NBC's TheOffice taught fans that there's beauty in ordinary things. It turns out, even ordinary things take a lot of effort to create.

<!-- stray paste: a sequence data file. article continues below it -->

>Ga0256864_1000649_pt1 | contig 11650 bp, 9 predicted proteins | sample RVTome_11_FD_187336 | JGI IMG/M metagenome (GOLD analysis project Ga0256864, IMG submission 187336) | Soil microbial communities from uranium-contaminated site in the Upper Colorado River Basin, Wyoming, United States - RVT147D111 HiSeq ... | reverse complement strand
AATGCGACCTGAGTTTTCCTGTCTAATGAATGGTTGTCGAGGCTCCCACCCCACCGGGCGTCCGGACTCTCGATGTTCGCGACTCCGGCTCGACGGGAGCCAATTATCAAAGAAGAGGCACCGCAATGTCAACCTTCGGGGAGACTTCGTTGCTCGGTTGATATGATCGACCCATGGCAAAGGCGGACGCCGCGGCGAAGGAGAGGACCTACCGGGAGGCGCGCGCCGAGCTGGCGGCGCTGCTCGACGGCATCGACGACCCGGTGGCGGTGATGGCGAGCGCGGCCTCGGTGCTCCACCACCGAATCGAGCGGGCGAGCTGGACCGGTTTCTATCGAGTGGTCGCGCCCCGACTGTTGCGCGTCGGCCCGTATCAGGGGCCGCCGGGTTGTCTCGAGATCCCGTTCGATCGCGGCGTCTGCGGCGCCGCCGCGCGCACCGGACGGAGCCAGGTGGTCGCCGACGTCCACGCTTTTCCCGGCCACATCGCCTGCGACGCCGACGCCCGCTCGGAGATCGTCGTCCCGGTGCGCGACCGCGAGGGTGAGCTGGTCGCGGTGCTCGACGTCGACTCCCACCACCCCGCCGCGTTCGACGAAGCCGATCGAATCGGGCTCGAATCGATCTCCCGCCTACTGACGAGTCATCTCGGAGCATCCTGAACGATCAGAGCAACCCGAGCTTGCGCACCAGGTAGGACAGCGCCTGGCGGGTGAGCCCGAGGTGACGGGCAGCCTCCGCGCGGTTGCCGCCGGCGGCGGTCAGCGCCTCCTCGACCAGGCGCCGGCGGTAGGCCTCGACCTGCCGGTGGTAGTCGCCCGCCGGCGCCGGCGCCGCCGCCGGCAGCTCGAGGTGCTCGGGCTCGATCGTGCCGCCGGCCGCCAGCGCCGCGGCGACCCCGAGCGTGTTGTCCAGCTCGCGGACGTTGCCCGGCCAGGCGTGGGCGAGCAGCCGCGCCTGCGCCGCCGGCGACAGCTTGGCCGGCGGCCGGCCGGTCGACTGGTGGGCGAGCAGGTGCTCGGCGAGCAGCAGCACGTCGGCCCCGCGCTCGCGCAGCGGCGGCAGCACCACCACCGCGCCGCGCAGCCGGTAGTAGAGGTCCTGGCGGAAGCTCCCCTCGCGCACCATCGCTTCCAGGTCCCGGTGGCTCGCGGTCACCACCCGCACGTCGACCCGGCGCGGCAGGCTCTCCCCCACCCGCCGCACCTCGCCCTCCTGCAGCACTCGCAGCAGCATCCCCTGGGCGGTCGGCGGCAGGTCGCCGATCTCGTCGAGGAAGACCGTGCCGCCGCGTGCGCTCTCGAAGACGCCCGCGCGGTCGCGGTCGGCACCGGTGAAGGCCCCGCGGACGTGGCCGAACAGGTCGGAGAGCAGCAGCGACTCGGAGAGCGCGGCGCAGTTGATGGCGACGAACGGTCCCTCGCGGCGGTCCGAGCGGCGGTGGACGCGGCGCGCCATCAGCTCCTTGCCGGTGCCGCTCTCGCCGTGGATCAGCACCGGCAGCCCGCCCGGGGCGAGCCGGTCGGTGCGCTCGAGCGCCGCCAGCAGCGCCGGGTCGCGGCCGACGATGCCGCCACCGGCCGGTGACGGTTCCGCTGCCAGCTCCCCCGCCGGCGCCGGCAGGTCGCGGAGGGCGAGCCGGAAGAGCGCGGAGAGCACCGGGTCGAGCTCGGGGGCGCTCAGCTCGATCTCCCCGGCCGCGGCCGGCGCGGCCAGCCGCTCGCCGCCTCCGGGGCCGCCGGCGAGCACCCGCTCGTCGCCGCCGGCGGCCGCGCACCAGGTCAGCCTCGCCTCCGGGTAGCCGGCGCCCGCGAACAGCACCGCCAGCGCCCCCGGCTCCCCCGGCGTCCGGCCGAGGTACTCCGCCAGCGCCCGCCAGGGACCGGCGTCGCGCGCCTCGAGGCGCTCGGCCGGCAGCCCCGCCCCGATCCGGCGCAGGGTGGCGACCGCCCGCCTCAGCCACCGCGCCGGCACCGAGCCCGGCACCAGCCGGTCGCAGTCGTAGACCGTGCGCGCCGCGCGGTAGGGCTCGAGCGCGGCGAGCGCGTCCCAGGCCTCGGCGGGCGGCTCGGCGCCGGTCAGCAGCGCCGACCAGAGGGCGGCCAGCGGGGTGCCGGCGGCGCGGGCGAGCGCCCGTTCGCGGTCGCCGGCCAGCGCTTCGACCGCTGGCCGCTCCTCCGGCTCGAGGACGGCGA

Andy Greene's 'The Office: The Untold Story of the Greatest Sitcom of the 2000s' explores the making of the cult favorite sitcom.beauty in ordinary things . It turns out, even ordinary things take a lot of effort to create. Andy Greene's"The Office: The Untold Story of the Greatest Sitcom of the 2000s" (Dutton, 464 pp.) explores the making of the cult-favorite sitcom that exploded into a major phenomenon on Netflix years after it ended. The oral history features interviews with nearly 90 cast and crew members plus executives and critics, and includes information from scripts, call sheets and casting documents. Here are 5 of the most interesting things we learned: 1. Some other famous faces almost played your favorite characters The show went through an extensive casting process to find the (mostly) relatively unknown actors who would go on to become known for their memorable roles in the sitcom. But"The Office" could have looked very different. TV show turns 15: 'The Office' celebrates its 15th anniversary: All the ways it changed pop culture Paul Rudd, Steve Zahn, Michael Showalter, Josh Radnor and Colin Hanks also auditioned for the role of Michael Scott, which would eventually go to Steve Carell. Even more stars were considered before audition rounds: Eugene Levy, Cedric the Entertainer, Dan Aykroyd, Matthew Broderick, Stephen Colbert, Hank Azaria and John C. Reilly. Bob Odenkirk was a close runner-up in auditions: Carell was working on another show for NBC at the time and the network wouldn't let him turn to"The Office" before they could confirm the other show would be cancelled. "But Bob has an edge to him," casting director Allison Jones noted."His take on Michael was just as funny as Steve's, but it was darker." Rainn Wilson also auditioned for Michael a day before his audition for Dwight Schrute. And John Krasinski was originally supposed to read for Dwight before landing Jim Halpert. 'The Office' is leaving Netflix in 2021, heading to NBC streaming service 2. Some actors still had their day jobs while working on the first few seasons Andy Buckley, who played Dunder Mifflin CEO David Wallace, remained a financial adviser for Merrill Lynch while making appearances on the show. Buckley recalled a day while shooting an episode for season 5 (which aired in 2008 and 2009) when"the stock market was down 750 points" and he had to go from shooting a scene to trying to calm clients' nerves over the market crash. "Of course I can't sit there and say to them, 'I'm sitting here all day doing scenes with Steve Carell and Idris Elba. I wish you guys were here,' when people's (worlds were) collapsing," he said. Kate Flannery (Meredith Palmer) worked as a waitress through the first season. Angela Kinsey (Angela Martin) drew on her previous experiences working at a temp agency. "Kate Flannery and I quit our jobs around the same time," said Oscar Nunez (Oscar Martinez), who worked as a caterer and babysitter."The manager at her restaurant said, 'You'll be back.' She hasn't been back." 3. Jim and Pam's first (real) kiss was planned but not rehearsed Jenna Fischer (Pam Beesly) recalled going over the blocking with Krasinski, but said they didn't actually practice that famous casino night kiss from season 2 before the cameras began rolling, in order to make it feel as authentic as possible. Meanwhile, behind the scenes, the crew focused on making sure that from a"documentary" standpoint, none of the scene's surprises seemed premeditated. As director Ken Kwapis described:"The camera operator, and the documentarian, me, we essentially follow her back up to the bullpen... We don't know what she's about to do. But we are just interested in her because we know she's going through some emotional duress. What we're unprepared for is for Jim to enter. And so when Jim enters, the camera operator is sort of like, 'Oh (expletive),' and sort of stands up straight and quickly... (to signal) to the viewer that we were not ready for this." 4. Roy almost crashed Jim and Pam's wedding; plus more plots left on the writers' room floor Pet Day: Everyone brings their pets into the office. Michael brings his parrot named Jim Carrey. Lunch break: A nearly real-time look at what each character did during their time away from their desks for lunch. Michael Scott gets crucified: Writer Aaron Schure pitched an idea where Michael's shirt got caught in a garage door while playing basketball. He gets left hanging there overnight and"comes into work feeling Christlike because he spent the night kid of, somewhat cruicified." Jim and Pam's wedding: Writers originally planned for Pam's ex-fiance Roy (David Denman) to crash the wedding dressed like a knight and riding a horse to win her back. Series finale: Through the lens of the documentary crew, fans learn that Jim and Pam have broken up but later reconcile when they bring everyone back together for a documentary reunion special. 5. Michael Scott is why the American version succeeded past the British one, creators thought When TV execs first began developing an American-ized version of the British cult favorite, fans got worried – wouldn't they ruin it? In a controversial effort to bridge the gap between the two shows, the American pilot was copied almost exactly from the original. Reviewers hated it, deeming the show dead on arrival, with Carell's cringe-y, callous performance made largely to blame. The solution: Fans had to be rooting for Michael. Subsequent seasons put a greater emphasis on Michael's motivation. Unlike British show creator and star Ricky Gervais' David Brent, who was"driven by a desire to be famous," as critic Alan Sepinwall described him, Michael Scott's end-all, be-all goal was to be loved. Writers made sure it was clear that even when he was bumbling or tone-deaf or straight-up annoying, he cared about his co-workers and love interests and wanted them to show he mattered to them, too. Director Paul Feig cited season 2 episode"Office Olympics" as a major turning point for Michael. In the final act, Michael returns to the office and is awarded a gold medal from his employees, who had been participating in fake Olympics events in his absence. "Steve made this decision that as they're playing the national anthem (he would) tear up," Feig said."Suddenly it was like, 'Oh my God, this poor guy.' He was so vulnerable and you see how desperate (he is) for anything good to happen to him and any kind of approval or validation... I was like, 'Oh, we can actually make Michael a nut, and overbearing, and ridiculous, and all these things, but we can find moments when he's vulnerable and human.'" Read more: USA TODAY